Demographic and clinical characteristics for the included patient episodes as well as results of statistical analyses are provided in Table 1. Patients in the sample had a median age of 60 years (IQR, 50–74 years), a median APACHE III score of 57 (IQR, 44–76), and received a median of 16 hours (IQR, 8–43 hours) of mechanical ventilation. The prevalence of dysphagia was 7.3% (= 5203; 95% CI, 7.1–7.3%). Patients with dysphagia were older (median, 68 [IQR, 55–77] v 64 [IQR, 50–73] years; < 0.001), had a higher APACHE III score (median, 67 [IQR, 51–88] v 56 [IQR, 43–75]; < 0.001), and required longer periods of mechanical ventilation (median, 68 [IQR, 25–150] v 15 [IQR, 9–45] hours; P < 0.001) than those without dysphagia. Of note, although patients with dysphagia had a longer median duration of intubation than those without dysphagia overall, 39.3% of all patients with dysphagia were intubated for less than 48 hours (Figure 2). Distributions of admission diagnoses are provided in Table 2. The prevalence of dysphagia was 16.8% (n = 94) in the ear, nose and throat cohort, 16.1% (= 792) in neurology, 13.2% (= 165) in trauma, 10.1% (= 3350) for other diagnoses, and 2.3% (= 669) for patient episodes with a cardiac reason for admission. Dysphagia prevalence rates by year of admission ranged from 6.7% in 2014 to 7.9% in 2016 and 2018 but were overall reasonably stable (Table 3).

Clinical and health care-related outcomes

Clinical and health care-related outcomes for patients with and without dysphagia are reported in Table 4. Patients with dysphagia stayed longer in both the ICU and the hospital than those without dysphagia (median ICU LOS, 154 hours [IQR, 78–259] v 53 hours [IQR, 27–107]; < 0.001; median hospital LOS, 20 days [IQR, 13–30] v 8 days [IQR, 5–15]; < 0.001, respectively). The prevalence of aspiration pneumonia was higher in patients with dysphagia compared with those without dysphagia (= 894 v = 3709; proportion of group, 17.2% [95% CI, 16–18%] v 5.6% [95% CI, 6–6%]; OR, 3.0 [95% CI, 2.8–3.2]; = < 0.001). Health care expenditure per episode of care increased by 93% when comparing patients with and without dysphagia (median cost per episode $73 586 [IQR, $46 403–$112 830] v $38 108 [IQR, $21 710–$60 511], respectively; = < 0.001).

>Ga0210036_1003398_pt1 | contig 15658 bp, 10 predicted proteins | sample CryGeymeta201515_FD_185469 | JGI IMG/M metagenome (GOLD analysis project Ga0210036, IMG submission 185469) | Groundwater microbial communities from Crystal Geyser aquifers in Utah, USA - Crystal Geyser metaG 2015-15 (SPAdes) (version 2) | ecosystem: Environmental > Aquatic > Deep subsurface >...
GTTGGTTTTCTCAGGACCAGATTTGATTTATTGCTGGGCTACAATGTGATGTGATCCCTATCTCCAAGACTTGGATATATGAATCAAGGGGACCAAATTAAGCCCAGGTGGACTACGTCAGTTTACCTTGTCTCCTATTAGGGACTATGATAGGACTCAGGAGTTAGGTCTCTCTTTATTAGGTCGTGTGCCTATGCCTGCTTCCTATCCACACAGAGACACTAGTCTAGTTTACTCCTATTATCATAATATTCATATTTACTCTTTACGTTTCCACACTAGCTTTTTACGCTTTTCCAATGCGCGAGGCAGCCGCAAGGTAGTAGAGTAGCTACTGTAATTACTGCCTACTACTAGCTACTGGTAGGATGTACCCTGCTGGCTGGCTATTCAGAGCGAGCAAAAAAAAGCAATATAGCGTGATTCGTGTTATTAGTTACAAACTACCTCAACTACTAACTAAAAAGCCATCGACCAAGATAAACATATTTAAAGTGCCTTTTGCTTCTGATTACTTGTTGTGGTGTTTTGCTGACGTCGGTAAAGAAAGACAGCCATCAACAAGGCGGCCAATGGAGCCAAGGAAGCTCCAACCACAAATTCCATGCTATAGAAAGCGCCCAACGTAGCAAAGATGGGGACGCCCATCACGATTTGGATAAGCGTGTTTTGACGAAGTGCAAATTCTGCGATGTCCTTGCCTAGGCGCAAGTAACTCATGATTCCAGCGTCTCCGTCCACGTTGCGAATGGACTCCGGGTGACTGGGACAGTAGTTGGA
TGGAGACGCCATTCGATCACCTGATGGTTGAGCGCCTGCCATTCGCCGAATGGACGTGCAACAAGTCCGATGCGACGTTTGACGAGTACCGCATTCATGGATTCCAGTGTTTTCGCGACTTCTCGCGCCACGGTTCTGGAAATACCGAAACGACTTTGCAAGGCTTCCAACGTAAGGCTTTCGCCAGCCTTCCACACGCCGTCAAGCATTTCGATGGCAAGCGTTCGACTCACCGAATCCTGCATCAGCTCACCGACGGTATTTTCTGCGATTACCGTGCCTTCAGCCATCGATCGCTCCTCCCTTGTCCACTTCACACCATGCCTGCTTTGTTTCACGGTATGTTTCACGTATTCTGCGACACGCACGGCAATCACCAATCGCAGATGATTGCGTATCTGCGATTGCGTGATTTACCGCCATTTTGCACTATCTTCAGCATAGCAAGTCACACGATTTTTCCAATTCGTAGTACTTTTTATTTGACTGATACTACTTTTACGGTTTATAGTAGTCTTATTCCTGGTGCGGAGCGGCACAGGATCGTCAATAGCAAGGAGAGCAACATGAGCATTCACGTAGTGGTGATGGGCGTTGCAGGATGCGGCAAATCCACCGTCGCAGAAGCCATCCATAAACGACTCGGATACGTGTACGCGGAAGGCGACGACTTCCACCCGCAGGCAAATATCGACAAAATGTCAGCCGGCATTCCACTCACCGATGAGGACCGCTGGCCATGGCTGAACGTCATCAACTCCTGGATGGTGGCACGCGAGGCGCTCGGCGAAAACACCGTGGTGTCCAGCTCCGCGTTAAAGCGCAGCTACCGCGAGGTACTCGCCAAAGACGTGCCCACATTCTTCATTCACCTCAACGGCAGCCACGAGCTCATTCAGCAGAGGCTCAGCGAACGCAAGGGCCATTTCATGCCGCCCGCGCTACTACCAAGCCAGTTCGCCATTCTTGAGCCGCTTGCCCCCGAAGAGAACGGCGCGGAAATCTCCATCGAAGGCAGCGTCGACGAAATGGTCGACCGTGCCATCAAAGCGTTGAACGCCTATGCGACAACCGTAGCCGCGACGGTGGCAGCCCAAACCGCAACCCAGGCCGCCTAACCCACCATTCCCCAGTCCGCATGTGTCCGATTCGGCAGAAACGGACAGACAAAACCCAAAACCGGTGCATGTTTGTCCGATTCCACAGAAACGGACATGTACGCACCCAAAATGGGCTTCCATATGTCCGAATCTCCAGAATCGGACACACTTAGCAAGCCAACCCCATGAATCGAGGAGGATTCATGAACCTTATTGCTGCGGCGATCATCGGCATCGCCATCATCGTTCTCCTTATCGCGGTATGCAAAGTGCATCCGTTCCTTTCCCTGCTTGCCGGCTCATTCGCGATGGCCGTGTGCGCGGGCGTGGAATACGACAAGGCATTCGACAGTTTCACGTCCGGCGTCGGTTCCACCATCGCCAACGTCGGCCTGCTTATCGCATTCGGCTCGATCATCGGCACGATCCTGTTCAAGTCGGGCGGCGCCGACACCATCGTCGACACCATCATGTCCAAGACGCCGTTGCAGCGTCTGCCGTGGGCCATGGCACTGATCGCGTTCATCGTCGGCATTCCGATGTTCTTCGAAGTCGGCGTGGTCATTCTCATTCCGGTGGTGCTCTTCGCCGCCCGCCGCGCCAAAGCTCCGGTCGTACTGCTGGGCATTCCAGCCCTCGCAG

Prevalence data and associated health complications provide important insights into disease burdens and inform clinical practice as well as health care resource allocation. Our study provides this information in a population that is reflective of routine clinical practice and, to our knowledge, is based on the largest, multisite sample of patients with dysphagia in a mixed ICU population to date.

Prevalence of dysphagia

Consistent with an Australian regional single site study, 8 the prevalence of dysphagia following extubation in our cohort was 7.3%, and the median intubation duration of all included patients was 16 hours (IQR, 8–43 hours). We note that similar prevalence rates have been reported internationally in prospective studies with similar median intubation durations, such as Switzerland (dysphagia prevalence, 12.4%; study population, = 1304; median duration of intubation, 16.8 hours), 2 Canada (dysphagia prevalence, 5.6%; study population, = 909; median duration of intubation, 6.9 hours), 19 and New Zealand (dysphagia prevalence, 12%; = 106; median duration of intubation, 12 hours). 20 Similarly, the median duration of intubation in the present study of 16 hours is consistent with an ANZICS point prevalence study that reported the median duration of mechanical ventilation across 55 ICUs in Australia and New Zealand as 21.6 hours (IQR, 9.6–108 hours). 21 Taken together, these data support the clinical relevance of our findings within similar Australian and global contexts.

We acknowledge that a dysphagia prevalence rate of 7.3% is lower than what has been reported in several previous studies, as evidenced by a recent systematic review and meta-analysis, which demonstrated a post-extubation dysphagia prevalence rate of 41% (95% CI, 33–50%). 1
However, it is pertinent to consider that only three studies included within that systematic review described populations with short durations of intubation (< 48 hours). It is likely that included studies with higher intubation durations increased the overall prevalence rate.

Clinical and health care-related outcomes

Patients with dysphagia in this study stayed three times longer in the ICU and hospital and their health care expenditure doubled, compared with patients who did not present with dysphagia. They were also over three times more likely to develop aspiration pneumonia, a potentially preventable complication of dysphagia. These findings are in line with previous research showing adverse outcomes for patients with dysphagia after a period of endotracheal intubation, including prolonged hospital and ICU LOS, prolonged enteral nutrition, reintubation, and increased mortality. 2, 5, 7, 19, 22, 23

When considering adverse patient and health care-related outcomes, it is vital to consider the potential for these outcomes to be reduced or mitigated in the future. Of particular relevance, routine dysphagia screening after extubation in an ICU setting has been shown to reduce rates of all cause pneumonia by 80% and hospital LOS by 25%. 24 Similarly, in studies using routine FEES before patients commence oral intake after extubation, rates of aspiration pneumonia are not increased for patients with dysphagia following extubation compared with those without. 25, 26 It is possible that the early identification of dysphagia via FEES, and the subsequent implementation of dysphagia management strategies, contributed to lower rates of aspiration pneumonia in these studies.